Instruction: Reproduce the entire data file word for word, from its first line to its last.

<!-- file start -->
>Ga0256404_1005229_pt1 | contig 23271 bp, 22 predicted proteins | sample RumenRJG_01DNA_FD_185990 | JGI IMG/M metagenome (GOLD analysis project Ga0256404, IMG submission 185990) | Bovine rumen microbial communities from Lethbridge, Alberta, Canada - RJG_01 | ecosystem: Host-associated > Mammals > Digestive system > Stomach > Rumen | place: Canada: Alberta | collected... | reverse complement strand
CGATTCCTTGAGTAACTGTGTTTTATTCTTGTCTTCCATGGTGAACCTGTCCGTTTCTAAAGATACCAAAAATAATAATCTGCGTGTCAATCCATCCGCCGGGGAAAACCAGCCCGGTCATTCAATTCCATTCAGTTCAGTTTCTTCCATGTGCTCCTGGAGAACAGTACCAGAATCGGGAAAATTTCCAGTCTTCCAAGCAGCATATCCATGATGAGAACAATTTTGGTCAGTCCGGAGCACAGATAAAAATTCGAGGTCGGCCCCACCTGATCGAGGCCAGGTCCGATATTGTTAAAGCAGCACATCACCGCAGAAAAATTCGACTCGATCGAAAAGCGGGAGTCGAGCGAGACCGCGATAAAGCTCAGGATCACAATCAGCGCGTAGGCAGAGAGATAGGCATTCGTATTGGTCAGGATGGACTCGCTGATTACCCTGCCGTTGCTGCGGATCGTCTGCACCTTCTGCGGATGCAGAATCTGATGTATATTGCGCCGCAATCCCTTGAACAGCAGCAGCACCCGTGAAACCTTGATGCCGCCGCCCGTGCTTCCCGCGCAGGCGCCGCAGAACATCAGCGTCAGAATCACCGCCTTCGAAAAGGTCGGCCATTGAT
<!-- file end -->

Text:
>Ga0256404_1005229_pt1 | contig 23271 bp, 22 predicted proteins | sample RumenRJG_01DNA_FD_185990 | JGI IMG/M metagenome (GOLD analysis project Ga0256404, IMG submission 185990) | Bovine rumen microbial communities from Lethbridge, Alberta, Canada - RJG_01 | ecosystem: Host-associated > Mammals > Digestive system > Stomach > Rumen | place: Canada: Alberta | collected... | reverse complement strand
CGATTCCTTGAGTAACTGTGTTTTATTCTTGTCTTCCATGGTGAACCTGTCCGTTTCTAAAGATACCAAAAATAATAATCTGCGTGTCAATCCATCCGCCGGGGAAAACCAGCCCGGTCATTCAATTCCATTCAGTTCAGTTTCTTCCATGTGCTCCTGGAGAACAGTACCAGAATCGGGAAAATTTCCAGTCTTCCAAGCAGCATATCCATGATGAGAACAATTTTGGTCAGTCCGGAGCACAGATAAAAATTCGAGGTCGGCCCCACCTGATCGAGGCCAGGTCCGATATTGTTAAAGCAGCACATCACCGCAGAAAAATTCGACTCGATCGAAAAGCGGGAGTCGAGCGAGACCGCGATAAAGCTCAGGATCACAATCAGCGCGTAGGCAGAGAGATAGGCATTCGTATTGGTCAGGATGGACTCGCTGATTACCCTGCCGTTGCTGCGGATCGTCTGCACCTTCTGCGGATGCAGAATCTGATGTATATTGCGCCGCAATCCCTTGAACAGCAGCAGCACCCGTGAAACCTTGATGCCGCCGCCCGTGCTTCCCGCGCAGGCGCCGCAGAACATCAGCGTCAGAATCACCGCCTTCGAAAAGGTCGGCCATTGAT